Year 1 Science worksheets
Free worksheets: Science, KS1, Y1
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This activity will develop your child's imagination and design skills.
Cut the spinners out, stick them on card and push a pencil through the middle. Spin both wheels at the same time and act out or talk about the two animals that you land on (for example, talk like a frog or grow like a caterpillar!). Now research your favourite animal.
Play a car game listing an A to Z of parts of the body, for example: arm, belly button, cuticles… If you get stuck you may need to be creative and think of variations (for example, digits instead of fingers). If you’re playing with older children they could also list internal organs!
Find out what your child will learn in Year 1 English, maths and science, try out a few learning activities and read our top tips about how to support their learning and development in our free, downloadable Year 1 Taster Pack.
English, maths and science have a very chocolatey taste over the Easter break, with lots of maths, phonics, spelling and simple science investigations to keep chocolate-hunters busy and learning.
Write letters to Santa, help the elves by counting presents, build a Christmas model village and more with our collection of festive learning activities for children in Year 1 and Year 2. Guaranteed to keep kids engaged with learning in the run-up to the celebrations!
Try this experiment and discover if spreading seeds out helps them to grow better than keeping them all in one place.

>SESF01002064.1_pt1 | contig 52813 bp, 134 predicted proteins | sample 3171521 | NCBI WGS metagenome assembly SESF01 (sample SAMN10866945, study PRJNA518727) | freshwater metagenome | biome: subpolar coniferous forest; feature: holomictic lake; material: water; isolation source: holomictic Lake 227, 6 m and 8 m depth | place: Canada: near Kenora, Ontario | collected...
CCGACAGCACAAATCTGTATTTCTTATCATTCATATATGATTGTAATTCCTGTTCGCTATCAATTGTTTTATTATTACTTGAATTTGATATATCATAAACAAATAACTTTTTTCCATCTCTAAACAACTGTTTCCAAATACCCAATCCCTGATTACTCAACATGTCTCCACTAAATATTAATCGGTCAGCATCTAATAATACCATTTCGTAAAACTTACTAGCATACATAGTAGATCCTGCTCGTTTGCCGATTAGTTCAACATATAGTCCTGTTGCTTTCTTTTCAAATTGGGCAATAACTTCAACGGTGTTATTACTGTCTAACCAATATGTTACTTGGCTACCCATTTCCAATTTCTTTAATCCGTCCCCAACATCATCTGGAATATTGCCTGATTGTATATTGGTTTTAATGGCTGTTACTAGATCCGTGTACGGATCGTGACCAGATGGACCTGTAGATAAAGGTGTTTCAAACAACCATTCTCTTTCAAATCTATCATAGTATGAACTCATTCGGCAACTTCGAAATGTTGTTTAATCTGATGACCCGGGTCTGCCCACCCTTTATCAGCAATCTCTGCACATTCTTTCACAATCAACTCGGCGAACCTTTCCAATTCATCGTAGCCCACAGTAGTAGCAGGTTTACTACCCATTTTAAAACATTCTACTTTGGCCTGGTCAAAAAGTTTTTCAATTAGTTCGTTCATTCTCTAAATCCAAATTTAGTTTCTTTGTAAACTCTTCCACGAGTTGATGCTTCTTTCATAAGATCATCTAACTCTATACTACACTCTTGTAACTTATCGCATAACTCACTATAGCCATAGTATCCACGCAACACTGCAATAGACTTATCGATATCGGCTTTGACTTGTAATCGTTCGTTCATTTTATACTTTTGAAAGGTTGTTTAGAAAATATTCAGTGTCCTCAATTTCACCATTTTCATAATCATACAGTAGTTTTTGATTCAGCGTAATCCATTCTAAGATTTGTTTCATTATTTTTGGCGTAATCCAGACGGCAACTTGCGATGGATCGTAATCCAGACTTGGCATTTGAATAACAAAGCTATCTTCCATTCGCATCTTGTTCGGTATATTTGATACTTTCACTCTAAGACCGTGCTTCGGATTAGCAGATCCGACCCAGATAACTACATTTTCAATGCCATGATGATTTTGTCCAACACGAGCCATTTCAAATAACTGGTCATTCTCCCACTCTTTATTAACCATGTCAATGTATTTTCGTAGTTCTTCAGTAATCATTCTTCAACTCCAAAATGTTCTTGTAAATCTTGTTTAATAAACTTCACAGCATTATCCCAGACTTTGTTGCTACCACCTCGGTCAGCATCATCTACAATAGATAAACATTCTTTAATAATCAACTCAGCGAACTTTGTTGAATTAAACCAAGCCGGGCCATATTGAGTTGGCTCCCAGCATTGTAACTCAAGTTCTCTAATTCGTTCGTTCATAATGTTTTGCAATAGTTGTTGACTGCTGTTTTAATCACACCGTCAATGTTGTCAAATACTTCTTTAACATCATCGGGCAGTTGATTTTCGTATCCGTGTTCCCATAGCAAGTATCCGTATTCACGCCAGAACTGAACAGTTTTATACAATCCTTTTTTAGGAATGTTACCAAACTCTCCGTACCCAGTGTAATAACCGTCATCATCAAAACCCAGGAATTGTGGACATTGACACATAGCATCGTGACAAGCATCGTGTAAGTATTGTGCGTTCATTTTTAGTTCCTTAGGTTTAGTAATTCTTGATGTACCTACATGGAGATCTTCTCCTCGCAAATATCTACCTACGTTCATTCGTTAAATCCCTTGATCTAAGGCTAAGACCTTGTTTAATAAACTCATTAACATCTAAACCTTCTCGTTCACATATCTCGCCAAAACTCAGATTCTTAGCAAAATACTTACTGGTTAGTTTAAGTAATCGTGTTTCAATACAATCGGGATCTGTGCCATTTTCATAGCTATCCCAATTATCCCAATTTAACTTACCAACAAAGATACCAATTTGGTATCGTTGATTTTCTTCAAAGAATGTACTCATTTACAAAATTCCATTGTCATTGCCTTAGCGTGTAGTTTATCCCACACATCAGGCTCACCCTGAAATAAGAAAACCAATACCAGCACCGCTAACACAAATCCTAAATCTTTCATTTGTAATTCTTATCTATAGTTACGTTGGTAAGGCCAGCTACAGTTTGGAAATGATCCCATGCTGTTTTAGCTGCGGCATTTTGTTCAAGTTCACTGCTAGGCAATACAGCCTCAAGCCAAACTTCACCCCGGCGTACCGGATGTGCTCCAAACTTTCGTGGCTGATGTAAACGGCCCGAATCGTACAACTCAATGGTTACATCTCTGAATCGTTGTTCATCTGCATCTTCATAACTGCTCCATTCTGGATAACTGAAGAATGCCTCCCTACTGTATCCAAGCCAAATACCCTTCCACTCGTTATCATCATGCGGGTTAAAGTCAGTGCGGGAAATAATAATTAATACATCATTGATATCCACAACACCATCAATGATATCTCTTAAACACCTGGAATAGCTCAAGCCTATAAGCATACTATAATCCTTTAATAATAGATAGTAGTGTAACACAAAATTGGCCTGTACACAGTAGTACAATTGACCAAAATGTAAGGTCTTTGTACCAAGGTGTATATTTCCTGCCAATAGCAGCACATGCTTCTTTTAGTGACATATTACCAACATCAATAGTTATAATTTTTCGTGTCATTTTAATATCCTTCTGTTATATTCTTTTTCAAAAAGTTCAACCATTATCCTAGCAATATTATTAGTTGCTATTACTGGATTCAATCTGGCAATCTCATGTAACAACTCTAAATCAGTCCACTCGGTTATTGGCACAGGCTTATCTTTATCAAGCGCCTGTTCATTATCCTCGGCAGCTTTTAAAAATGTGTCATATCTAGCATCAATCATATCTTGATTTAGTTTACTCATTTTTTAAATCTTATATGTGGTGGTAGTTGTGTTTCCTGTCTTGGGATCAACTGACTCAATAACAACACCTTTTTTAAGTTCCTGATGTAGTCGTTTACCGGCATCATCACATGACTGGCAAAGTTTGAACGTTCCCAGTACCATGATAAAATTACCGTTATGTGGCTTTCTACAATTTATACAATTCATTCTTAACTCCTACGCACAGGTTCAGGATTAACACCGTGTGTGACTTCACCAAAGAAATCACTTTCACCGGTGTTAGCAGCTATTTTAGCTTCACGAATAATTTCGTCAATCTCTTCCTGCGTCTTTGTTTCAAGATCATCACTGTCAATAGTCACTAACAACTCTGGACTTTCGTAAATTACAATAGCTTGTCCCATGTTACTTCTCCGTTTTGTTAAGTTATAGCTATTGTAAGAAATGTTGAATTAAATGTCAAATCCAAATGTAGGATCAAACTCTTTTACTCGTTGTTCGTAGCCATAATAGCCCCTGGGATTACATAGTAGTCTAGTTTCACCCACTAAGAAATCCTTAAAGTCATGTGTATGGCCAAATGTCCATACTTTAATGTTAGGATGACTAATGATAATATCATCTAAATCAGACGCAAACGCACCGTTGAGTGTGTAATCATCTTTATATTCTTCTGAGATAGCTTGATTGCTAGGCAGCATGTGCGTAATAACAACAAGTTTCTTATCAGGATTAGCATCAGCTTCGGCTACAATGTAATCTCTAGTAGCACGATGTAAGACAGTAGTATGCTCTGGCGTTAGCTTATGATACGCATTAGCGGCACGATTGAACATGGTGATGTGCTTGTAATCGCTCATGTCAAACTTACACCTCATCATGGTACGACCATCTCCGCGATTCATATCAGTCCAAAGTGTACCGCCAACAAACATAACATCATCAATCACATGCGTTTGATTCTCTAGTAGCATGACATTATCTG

Use your local library or the internet to find out how each of these animals keep warm in the winter.
Cut out these cards. Match each picture to the correct group of sentences!
Can you think of things you do only in the spring and summer?
Draw a picture of yourself in the autumn and a picture of yourself in the winter, then answer these questions about what you do in these seasons.
Can you order the months of the year? Cut out all the months and stick them on a piece of paper in order. Now, see if you can put them into the right seasons.
How well do you know your seasons? Cut out their names below and stick them next to the right picture, then cut out the words at the bottom of the sheet and stick them next to the season you think they belong in.
Have a look at the dates in this table. Which season are each of these dates in? Can you count how many hours of daylight are in each day?
Some of these things are living, some were once alive but are now dead and some have never been alive. Can you cut out the cards and group them in the circles?
Look at these jumbled-up food chain cards. Can you cut them out and order them correctly? Remember to draw arrows from one to the next (the arrow points from the animal being eaten to the animal eating it).
Autumn is a great time for collecting! Why not go on an autumn treasure hunt and make a scrapbook with all the things you discover.
You will see lots of butterflies around in the summer. Flowers are in bloom and butterflies get their food by flying from flower to flower, sticking their long tongues out to suck the nectar (a sugary liquid) up. Can you spot any butterflies in your garden or to a nearby park. Look in the bushes. Did you see any of these butterflies?
Some materials are more suitable for particular jobs than others. Look at these pictures and decide which of the materials could be used for each job. Which ones would not be suitable at all?
Look at these pictures. Can you identify what each item is? Which ones generate heat? Which ones don’t? Can you cut them out and sort them into two groups?
We can sort objects into groups on the basis of simple material properties: roughness, hardness, shininess, ability to float, transparency and whether they are magnetic or non-magnetic. Collect some of these materials and try different ways of sorting them. Can you make a physical pictogram to show how you’ve sorted things?
Look at these pictures. Can you identify the objects? Which ones do you think will float in water? Which ones will sink? Why? Ask a parent if there any that you can test.